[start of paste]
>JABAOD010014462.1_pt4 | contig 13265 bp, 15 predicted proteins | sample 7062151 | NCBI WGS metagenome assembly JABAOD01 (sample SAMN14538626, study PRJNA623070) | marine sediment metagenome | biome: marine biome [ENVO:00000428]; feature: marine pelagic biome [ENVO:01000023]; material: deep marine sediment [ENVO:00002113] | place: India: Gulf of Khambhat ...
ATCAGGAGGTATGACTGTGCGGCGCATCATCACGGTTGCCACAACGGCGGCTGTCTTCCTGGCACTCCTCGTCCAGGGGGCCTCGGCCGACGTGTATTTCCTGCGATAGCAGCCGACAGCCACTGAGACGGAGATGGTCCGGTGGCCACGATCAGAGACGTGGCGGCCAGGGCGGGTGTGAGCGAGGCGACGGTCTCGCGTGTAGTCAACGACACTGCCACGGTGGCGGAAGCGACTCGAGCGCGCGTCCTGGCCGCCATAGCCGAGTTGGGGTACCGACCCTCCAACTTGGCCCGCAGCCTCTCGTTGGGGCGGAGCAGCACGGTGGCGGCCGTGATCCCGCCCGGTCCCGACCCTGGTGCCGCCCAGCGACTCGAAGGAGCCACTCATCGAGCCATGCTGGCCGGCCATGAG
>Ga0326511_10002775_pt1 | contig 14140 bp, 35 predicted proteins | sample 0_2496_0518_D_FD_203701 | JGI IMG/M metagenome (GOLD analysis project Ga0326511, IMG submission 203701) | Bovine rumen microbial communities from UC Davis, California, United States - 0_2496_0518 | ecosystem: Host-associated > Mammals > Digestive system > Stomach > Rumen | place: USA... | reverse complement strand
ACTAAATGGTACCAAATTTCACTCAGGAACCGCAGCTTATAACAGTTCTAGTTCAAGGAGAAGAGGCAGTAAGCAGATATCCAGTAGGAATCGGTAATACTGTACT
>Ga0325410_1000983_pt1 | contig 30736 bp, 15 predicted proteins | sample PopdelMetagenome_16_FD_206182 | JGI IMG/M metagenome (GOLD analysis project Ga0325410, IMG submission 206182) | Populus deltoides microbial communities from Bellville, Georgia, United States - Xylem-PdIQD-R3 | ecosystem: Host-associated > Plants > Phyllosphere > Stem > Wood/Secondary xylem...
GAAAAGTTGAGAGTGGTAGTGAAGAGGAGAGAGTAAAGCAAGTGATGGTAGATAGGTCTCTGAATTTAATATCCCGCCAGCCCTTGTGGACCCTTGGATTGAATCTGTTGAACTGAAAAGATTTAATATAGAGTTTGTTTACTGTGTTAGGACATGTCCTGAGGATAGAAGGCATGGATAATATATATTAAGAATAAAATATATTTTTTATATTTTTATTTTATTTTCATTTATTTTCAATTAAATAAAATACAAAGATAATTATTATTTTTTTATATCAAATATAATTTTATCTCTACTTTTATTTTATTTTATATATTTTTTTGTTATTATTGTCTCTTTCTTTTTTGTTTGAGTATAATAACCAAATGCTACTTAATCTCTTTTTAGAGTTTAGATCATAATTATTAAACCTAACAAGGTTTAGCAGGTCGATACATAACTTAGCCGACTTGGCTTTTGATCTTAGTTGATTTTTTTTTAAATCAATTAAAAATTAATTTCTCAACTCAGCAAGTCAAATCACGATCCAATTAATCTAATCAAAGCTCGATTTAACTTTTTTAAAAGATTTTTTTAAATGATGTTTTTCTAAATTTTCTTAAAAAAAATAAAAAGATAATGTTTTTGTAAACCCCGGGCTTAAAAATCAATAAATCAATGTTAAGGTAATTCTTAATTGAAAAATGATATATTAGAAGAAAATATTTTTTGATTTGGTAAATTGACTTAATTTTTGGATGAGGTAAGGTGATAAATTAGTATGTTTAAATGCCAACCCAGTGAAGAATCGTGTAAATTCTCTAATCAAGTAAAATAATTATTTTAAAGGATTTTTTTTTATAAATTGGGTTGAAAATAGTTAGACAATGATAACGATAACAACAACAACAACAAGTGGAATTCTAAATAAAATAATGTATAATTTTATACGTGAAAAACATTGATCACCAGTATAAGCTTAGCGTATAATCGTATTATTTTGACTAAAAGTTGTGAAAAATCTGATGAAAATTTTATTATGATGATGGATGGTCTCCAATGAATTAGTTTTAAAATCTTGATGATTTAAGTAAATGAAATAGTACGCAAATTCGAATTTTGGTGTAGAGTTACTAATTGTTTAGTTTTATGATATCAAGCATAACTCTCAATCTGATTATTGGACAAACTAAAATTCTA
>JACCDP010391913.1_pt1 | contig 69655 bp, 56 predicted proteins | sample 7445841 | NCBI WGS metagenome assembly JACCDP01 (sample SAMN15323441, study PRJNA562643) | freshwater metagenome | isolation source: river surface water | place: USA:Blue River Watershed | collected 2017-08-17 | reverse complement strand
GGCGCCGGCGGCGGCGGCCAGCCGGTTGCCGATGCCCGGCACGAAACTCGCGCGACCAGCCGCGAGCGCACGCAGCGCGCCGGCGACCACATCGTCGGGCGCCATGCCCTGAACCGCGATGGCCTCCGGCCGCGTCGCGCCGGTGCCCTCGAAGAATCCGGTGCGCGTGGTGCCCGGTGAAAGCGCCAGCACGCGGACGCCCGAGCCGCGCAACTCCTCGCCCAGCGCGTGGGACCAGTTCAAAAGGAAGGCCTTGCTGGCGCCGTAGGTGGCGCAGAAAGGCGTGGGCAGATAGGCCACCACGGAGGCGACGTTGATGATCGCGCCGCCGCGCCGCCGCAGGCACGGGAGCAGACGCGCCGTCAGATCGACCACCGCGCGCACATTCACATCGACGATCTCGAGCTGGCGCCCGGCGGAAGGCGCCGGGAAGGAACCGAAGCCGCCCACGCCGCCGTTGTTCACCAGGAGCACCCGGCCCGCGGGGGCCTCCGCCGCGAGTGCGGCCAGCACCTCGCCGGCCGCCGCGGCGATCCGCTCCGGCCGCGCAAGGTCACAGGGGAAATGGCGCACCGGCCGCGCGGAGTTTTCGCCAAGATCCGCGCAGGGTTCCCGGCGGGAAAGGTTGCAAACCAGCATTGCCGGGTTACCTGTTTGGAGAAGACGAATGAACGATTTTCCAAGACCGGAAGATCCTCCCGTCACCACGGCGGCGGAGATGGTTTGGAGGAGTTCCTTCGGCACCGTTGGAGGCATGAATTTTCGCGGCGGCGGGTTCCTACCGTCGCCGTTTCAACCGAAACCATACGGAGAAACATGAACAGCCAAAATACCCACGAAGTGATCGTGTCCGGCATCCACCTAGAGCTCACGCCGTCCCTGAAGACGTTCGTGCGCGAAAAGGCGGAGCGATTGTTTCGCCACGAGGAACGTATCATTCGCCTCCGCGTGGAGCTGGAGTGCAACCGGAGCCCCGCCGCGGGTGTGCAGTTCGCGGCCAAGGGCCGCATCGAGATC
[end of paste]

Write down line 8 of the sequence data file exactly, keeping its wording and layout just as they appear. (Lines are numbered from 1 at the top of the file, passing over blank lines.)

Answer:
GGCGCCGGCGGCGGCGGCCAGCCGGTTGCCGATGCCCGGCACGAAACTCGCGCGACCAGCCGCGAGCGCACGCAGCGCGCCGGCGACCACATCGTCGGGCGCCATGCCCTGAACCGCGATGGCCTCCGGCCGCGTCGCGCCGGTGCCCTCGAAGAATCCGGTGCGCGTGGTGCCCGGTGAAAGCGCCAGCACGCGGACGCCCGAGCCGCGCAACTCCTCGCCCAGCGCGTGGGACCAGTTCAAAAGGAAGGCCTTGCTGGCGCCGTAGGTGGCGCAGAAAGGCGTGGGCAGATAGGCCACCACGGAGGCGACGTTGATGATCGCGCCGCCGCGCCGCCGCAGGCACGGGAGCAGACGCGCCGTCAGATCGACCACCGCGCGCACATTCACATCGACGATCTCGAGCTGGCGCCCGGCGGAAGGCGCCGGGAAGGAACCGAAGCCGCCCACGCCGCCGTTGTTCACCAGGAGCACCCGGCCCGCGGGGGCCTCCGCCGCGAGTGCGGCCAGCACCTCGCCGGCCGCCGCGGCGATCCGCTCCGGCCGCGCAAGGTCACAGGGGAAATGGCGCACCGGCCGCGCGGAGTTTTCGCCAAGATCCGCGCAGGGTTCCCGGCGGGAAAGGTTGCAAACCAGCATTGCCGGGTTACCTGTTTGGAGAAGACGAATGAACGATTTTCCAAGACCGGAAGATCCTCCCGTCACCACGGCGGCGGAGATGGTTTGGAGGAGTTCCTTCGGCACCGTTGGAGGCATGAATTTTCGCGGCGGCGGGTTCCTACCGTCGCCGTTTCAACCGAAACCATACGGAGAAACATGAACAGCCAAAATACCCACGAAGTGATCGTGTCCGGCATCCACCTAGAGCTCACGCCGTCCCTGAAGACGTTCGTGCGCGAAAAGGCGGAGCGATTGTTTCGCCACGAGGAACGTATCATTCGCCTCCGCGTGGAGCTGGAGTGCAACCGGAGCCCCGCCGCGGGTGTGCAGTTCGCGGCCAAGGGCCGCATCGAGATC